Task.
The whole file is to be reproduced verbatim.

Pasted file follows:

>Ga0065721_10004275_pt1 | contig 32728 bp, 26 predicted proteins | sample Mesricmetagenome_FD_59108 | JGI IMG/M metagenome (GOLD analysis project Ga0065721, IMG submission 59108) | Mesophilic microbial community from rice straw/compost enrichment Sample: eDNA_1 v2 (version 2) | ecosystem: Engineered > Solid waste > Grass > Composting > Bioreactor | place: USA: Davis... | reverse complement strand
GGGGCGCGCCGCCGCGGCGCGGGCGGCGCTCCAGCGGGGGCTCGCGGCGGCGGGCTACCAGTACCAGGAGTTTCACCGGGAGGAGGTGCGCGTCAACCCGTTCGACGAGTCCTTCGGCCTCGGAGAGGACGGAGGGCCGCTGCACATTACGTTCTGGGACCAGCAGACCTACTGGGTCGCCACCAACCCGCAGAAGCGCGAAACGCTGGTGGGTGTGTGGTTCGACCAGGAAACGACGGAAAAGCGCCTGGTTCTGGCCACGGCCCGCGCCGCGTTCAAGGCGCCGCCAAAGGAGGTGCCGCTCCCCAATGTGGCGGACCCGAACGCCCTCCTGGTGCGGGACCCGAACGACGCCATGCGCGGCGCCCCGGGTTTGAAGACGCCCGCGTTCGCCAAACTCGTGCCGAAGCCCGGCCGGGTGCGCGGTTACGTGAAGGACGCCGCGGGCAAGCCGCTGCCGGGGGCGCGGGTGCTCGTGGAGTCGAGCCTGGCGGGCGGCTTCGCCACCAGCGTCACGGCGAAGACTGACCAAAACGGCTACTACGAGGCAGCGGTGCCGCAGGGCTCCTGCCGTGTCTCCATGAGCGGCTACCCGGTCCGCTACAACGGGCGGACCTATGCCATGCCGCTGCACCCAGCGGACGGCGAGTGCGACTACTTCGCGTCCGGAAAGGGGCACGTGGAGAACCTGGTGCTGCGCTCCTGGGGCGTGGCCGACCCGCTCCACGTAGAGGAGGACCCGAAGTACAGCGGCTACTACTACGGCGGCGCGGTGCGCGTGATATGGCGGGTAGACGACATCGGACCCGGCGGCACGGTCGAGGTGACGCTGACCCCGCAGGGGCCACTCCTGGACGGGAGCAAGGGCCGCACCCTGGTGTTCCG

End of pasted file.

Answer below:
>Ga0065721_10004275_pt1 | contig 32728 bp, 26 predicted proteins | sample Mesricmetagenome_FD_59108 | JGI IMG/M metagenome (GOLD analysis project Ga0065721, IMG submission 59108) | Mesophilic microbial community from rice straw/compost enrichment Sample: eDNA_1 v2 (version 2) | ecosystem: Engineered > Solid waste > Grass > Composting > Bioreactor | place: USA: Davis... | reverse complement strand
GGGGCGCGCCGCCGCGGCGCGGGCGGCGCTCCAGCGGGGGCTCGCGGCGGCGGGCTACCAGTACCAGGAGTTTCACCGGGAGGAGGTGCGCGTCAACCCGTTCGACGAGTCCTTCGGCCTCGGAGAGGACGGAGGGCCGCTGCACATTACGTTCTGGGACCAGCAGACCTACTGGGTCGCCACCAACCCGCAGAAGCGCGAAACGCTGGTGGGTGTGTGGTTCGACCAGGAAACGACGGAAAAGCGCCTGGTTCTGGCCACGGCCCGCGCCGCGTTCAAGGCGCCGCCAAAGGAGGTGCCGCTCCCCAATGTGGCGGACCCGAACGCCCTCCTGGTGCGGGACCCGAACGACGCCATGCGCGGCGCCCCGGGTTTGAAGACGCCCGCGTTCGCCAAACTCGTGCCGAAGCCCGGCCGGGTGCGCGGTTACGTGAAGGACGCCGCGGGCAAGCCGCTGCCGGGGGCGCGGGTGCTCGTGGAGTCGAGCCTGGCGGGCGGCTTCGCCACCAGCGTCACGGCGAAGACTGACCAAAACGGCTACTACGAGGCAGCGGTGCCGCAGGGCTCCTGCCGTGTCTCCATGAGCGGCTACCCGGTCCGCTACAACGGGCGGACCTATGCCATGCCGCTGCACCCAGCGGACGGCGAGTGCGACTACTTCGCGTCCGGAAAGGGGCACGTGGAGAACCTGGTGCTGCGCTCCTGGGGCGTGGCCGACCCGCTCCACGTAGAGGAGGACCCGAAGTACAGCGGCTACTACTACGGCGGCGCGGTGCGCGTGATATGGCGGGTAGACGACATCGGACCCGGCGGCACGGTCGAGGTGACGCTGACCCCGCAGGGGCCACTCCTGGACGGGAGCAAGGGCCGCACCCTGGTGTTCCG